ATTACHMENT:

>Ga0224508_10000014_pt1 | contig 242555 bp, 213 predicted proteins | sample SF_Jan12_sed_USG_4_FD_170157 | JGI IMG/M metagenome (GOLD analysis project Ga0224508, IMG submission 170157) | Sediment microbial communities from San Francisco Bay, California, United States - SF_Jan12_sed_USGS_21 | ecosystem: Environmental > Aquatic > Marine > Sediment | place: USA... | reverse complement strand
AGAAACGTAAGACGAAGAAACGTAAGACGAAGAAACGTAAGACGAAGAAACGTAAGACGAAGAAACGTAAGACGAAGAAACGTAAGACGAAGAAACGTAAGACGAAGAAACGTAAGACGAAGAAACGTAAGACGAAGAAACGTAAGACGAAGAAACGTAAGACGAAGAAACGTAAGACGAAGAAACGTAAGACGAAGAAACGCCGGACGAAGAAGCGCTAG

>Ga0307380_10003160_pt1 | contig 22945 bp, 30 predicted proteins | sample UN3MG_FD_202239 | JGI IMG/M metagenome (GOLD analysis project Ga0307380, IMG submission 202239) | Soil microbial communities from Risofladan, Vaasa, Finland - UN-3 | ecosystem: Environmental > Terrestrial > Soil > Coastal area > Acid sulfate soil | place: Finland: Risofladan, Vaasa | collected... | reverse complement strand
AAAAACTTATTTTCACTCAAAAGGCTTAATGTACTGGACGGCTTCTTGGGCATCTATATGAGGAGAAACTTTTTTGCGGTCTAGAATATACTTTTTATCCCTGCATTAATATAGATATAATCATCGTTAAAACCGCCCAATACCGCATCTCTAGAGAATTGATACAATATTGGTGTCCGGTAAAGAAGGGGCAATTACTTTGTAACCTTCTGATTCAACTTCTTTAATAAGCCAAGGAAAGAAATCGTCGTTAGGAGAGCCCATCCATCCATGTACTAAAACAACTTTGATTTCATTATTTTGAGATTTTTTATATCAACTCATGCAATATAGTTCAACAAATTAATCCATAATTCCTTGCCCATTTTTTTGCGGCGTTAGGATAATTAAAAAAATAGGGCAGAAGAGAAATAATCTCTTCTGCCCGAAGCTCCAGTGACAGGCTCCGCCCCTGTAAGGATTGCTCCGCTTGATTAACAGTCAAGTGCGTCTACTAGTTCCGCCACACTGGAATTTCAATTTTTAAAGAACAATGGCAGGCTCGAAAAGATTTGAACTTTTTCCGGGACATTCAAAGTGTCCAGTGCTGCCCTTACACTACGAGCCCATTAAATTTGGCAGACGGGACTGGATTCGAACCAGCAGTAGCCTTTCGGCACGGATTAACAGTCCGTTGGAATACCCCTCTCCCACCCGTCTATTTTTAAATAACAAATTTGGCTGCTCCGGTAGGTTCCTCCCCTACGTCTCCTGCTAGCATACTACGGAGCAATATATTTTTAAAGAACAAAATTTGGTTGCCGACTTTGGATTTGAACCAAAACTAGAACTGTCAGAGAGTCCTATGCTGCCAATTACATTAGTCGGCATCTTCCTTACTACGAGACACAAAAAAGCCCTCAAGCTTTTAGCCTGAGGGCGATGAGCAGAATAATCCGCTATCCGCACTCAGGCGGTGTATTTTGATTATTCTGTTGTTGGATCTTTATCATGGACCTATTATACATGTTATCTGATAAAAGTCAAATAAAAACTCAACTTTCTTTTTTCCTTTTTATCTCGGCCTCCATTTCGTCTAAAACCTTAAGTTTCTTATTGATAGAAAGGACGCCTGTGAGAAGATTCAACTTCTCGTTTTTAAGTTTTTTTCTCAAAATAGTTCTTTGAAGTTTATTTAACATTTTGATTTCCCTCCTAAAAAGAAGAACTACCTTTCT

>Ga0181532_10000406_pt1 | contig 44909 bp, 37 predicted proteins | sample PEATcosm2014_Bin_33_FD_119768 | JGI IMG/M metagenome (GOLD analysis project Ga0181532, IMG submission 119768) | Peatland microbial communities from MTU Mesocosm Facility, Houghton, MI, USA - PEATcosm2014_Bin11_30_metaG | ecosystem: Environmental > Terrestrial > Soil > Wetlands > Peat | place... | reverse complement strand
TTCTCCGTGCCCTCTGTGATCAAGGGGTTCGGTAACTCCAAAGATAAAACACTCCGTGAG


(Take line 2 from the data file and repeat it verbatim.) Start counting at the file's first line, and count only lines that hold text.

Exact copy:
AGAAACGTAAGACGAAGAAACGTAAGACGAAGAAACGTAAGACGAAGAAACGTAAGACGAAGAAACGTAAGACGAAGAAACGTAAGACGAAGAAACGTAAGACGAAGAAACGTAAGACGAAGAAACGTAAGACGAAGAAACGTAAGACGAAGAAACGTAAGACGAAGAAACGTAAGACGAAGAAACGTAAGACGAAGAAACGCCGGACGAAGAAGCGCTAG